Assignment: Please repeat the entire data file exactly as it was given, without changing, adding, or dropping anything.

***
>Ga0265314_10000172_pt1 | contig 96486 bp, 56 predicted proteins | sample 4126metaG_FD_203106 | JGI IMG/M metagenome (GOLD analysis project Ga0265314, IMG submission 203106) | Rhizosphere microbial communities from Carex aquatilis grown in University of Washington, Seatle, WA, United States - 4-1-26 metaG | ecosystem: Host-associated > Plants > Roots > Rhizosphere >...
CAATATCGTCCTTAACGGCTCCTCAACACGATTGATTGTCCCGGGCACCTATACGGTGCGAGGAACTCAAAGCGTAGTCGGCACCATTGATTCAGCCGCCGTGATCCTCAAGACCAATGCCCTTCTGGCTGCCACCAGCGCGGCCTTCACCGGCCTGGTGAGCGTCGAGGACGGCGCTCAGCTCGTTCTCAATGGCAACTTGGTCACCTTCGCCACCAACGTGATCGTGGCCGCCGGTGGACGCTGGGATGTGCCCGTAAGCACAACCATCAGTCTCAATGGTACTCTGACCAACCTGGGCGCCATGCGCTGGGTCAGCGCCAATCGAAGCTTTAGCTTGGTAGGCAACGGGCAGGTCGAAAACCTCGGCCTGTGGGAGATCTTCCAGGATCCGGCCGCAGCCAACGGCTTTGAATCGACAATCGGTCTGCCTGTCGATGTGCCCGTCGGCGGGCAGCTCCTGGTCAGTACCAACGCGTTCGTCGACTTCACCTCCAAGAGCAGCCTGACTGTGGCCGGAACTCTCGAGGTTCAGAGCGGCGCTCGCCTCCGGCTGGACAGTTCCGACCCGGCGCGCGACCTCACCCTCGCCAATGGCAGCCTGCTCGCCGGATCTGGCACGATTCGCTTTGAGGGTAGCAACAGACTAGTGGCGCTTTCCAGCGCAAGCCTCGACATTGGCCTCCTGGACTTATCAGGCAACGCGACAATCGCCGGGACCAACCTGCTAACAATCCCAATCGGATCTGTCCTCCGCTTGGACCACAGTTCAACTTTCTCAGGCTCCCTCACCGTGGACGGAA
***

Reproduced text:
>Ga0265314_10000172_pt1 | contig 96486 bp, 56 predicted proteins | sample 4126metaG_FD_203106 | JGI IMG/M metagenome (GOLD analysis project Ga0265314, IMG submission 203106) | Rhizosphere microbial communities from Carex aquatilis grown in University of Washington, Seatle, WA, United States - 4-1-26 metaG | ecosystem: Host-associated > Plants > Roots > Rhizosphere >...
CAATATCGTCCTTAACGGCTCCTCAACACGATTGATTGTCCCGGGCACCTATACGGTGCGAGGAACTCAAAGCGTAGTCGGCACCATTGATTCAGCCGCCGTGATCCTCAAGACCAATGCCCTTCTGGCTGCCACCAGCGCGGCCTTCACCGGCCTGGTGAGCGTCGAGGACGGCGCTCAGCTCGTTCTCAATGGCAACTTGGTCACCTTCGCCACCAACGTGATCGTGGCCGCCGGTGGACGCTGGGATGTGCCCGTAAGCACAACCATCAGTCTCAATGGTACTCTGACCAACCTGGGCGCCATGCGCTGGGTCAGCGCCAATCGAAGCTTTAGCTTGGTAGGCAACGGGCAGGTCGAAAACCTCGGCCTGTGGGAGATCTTCCAGGATCCGGCCGCAGCCAACGGCTTTGAATCGACAATCGGTCTGCCTGTCGATGTGCCCGTCGGCGGGCAGCTCCTGGTCAGTACCAACGCGTTCGTCGACTTCACCTCCAAGAGCAGCCTGACTGTGGCCGGAACTCTCGAGGTTCAGAGCGGCGCTCGCCTCCGGCTGGACAGTTCCGACCCGGCGCGCGACCTCACCCTCGCCAATGGCAGCCTGCTCGCCGGATCTGGCACGATTCGCTTTGAGGGTAGCAACAGACTAGTGGCGCTTTCCAGCGCAAGCCTCGACATTGGCCTCCTGGACTTATCAGGCAACGCGACAATCGCCGGGACCAACCTGCTAACAATCCCAATCGGATCTGTCCTCCGCTTGGACCACAGTTCAACTTTCTCAGGCTCCCTCACCGTGGACGGAA